I don't expect to hear from her.  I have spent so long looking for, searching for someone to be the person who will guide or mentor or show me a way through this.  This person is not coming.  S/he is not here, and attempting to live into the word brave did not stir me to action.  It was not big enough.

A few months ago, in the midst of a total, crying, messy breakdown, I had something happen that had happened to me once before.  It's something that could make firmly agnostic me believe in God, if I were prone to such things: I heard a voice.  Not an external voice like Morgan Freeman voice of God moment.  Like, just WOAH.  There's that voice.  Like happened that one time before when I was sitting at that stoplight in Ohio.  And the voice said, "what if you are the one you have been waiting for?"

Fast forward to yesterday.  I'm driving to church, and these things happened in rapid succession:

(1) As I was thinking about what I want to say in that essay, and about all of the unanswered questions inside me, and about this uncomfortable place I am in, and about how painful change is, and about how bravery is too small, and about how I love the word vast, I heard that voice again - so clear, and definitive, and not my voice, and it would be creepy as hell if it was saying something weird, but it's not, it said the same thing -- it said, "you are the one you are waiting for."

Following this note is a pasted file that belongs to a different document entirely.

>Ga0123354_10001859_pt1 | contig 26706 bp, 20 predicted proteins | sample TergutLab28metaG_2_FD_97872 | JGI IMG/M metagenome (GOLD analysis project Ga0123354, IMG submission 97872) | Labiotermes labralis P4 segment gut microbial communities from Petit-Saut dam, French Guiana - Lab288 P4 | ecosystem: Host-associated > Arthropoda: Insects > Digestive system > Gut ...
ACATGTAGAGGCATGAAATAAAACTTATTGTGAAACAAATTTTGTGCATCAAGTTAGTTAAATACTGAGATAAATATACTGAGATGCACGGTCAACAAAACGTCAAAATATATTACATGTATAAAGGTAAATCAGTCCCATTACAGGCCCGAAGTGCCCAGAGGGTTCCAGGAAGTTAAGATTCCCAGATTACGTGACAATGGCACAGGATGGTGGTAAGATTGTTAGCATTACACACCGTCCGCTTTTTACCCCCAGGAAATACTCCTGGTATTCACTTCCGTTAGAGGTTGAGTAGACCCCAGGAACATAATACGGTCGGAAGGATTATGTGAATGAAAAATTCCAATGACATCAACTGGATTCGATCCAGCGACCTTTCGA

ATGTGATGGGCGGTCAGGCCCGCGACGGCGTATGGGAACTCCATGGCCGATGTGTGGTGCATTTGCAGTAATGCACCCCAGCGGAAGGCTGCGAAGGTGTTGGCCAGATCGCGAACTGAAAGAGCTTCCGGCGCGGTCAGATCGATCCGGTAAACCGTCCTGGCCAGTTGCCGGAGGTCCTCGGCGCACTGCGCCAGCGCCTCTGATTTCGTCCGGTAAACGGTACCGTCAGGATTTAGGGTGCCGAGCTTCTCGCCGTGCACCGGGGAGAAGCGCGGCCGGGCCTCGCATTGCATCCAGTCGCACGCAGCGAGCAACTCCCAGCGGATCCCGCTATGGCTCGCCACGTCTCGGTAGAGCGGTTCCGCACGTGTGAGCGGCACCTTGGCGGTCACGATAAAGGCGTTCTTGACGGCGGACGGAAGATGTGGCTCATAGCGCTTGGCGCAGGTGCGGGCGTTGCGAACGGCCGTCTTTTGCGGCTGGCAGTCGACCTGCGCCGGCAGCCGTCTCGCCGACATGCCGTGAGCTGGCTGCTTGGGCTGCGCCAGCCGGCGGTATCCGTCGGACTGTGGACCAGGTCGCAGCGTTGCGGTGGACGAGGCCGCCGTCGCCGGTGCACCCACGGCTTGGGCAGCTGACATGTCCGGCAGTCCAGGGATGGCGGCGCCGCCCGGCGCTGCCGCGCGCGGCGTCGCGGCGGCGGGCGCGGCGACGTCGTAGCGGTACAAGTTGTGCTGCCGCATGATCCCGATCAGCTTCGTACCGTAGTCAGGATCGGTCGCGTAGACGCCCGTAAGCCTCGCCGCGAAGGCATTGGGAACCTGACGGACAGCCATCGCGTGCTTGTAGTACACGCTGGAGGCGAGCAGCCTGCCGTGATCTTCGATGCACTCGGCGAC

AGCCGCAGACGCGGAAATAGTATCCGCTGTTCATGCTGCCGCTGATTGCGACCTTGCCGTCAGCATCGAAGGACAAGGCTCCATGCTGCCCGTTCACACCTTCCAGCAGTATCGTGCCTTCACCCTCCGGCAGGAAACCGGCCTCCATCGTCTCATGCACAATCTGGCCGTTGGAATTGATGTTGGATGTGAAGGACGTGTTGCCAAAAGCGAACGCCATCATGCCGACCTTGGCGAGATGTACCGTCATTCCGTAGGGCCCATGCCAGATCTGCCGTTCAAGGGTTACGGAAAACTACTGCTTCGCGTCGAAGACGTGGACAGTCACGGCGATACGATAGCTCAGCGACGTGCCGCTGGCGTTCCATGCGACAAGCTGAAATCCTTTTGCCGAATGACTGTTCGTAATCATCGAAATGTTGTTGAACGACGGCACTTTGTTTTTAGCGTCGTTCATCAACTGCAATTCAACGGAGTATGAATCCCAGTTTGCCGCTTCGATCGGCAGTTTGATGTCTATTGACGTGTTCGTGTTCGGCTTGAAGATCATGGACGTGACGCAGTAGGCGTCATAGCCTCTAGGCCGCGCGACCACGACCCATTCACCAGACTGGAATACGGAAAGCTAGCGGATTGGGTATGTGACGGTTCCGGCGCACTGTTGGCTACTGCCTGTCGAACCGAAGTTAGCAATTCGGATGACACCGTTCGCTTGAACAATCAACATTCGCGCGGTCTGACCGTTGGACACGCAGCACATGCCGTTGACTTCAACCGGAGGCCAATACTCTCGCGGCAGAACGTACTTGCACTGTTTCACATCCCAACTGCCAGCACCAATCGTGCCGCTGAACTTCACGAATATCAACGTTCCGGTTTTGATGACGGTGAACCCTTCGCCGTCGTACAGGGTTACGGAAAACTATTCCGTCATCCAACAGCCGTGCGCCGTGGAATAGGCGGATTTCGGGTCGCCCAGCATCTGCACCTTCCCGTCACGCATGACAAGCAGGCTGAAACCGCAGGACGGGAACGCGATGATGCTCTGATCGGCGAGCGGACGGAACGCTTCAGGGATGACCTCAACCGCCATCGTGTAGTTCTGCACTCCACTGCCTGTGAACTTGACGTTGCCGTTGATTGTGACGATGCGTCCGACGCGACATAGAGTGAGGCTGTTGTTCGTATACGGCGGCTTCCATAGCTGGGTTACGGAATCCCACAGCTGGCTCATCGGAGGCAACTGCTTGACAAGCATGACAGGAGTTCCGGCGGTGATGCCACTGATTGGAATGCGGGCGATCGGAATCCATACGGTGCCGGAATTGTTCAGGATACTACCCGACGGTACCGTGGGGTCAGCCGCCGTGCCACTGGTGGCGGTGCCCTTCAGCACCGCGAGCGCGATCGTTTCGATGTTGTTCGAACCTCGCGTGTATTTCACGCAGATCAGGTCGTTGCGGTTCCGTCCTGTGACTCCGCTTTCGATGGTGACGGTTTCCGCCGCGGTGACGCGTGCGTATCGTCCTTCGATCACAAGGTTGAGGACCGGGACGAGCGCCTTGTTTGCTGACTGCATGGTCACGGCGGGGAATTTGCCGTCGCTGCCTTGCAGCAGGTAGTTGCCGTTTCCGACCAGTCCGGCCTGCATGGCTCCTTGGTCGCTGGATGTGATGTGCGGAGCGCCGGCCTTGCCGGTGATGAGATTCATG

(2) I looked down at my forearm, my hand grasping the steering wheel, and realized the reason I have not gotten the tattoo I desperately want is because I have been imagining it wrong.  I don't want the words on my back.  I want them where I can see them.  I need them where I can see them.  I need it on my forearm.   

(3) The inevitable panic of "YOU CAN'T GET A VISIBLE TATTOO" set in, and I squashed it.  This body is mine and I want to find out what it's like to live it, to own it, to inhabit it fully and completely.  I am the one I have been waiting for. 

I arrived at church, sat in the parking lot, sketched out the tattoo, and walked inside.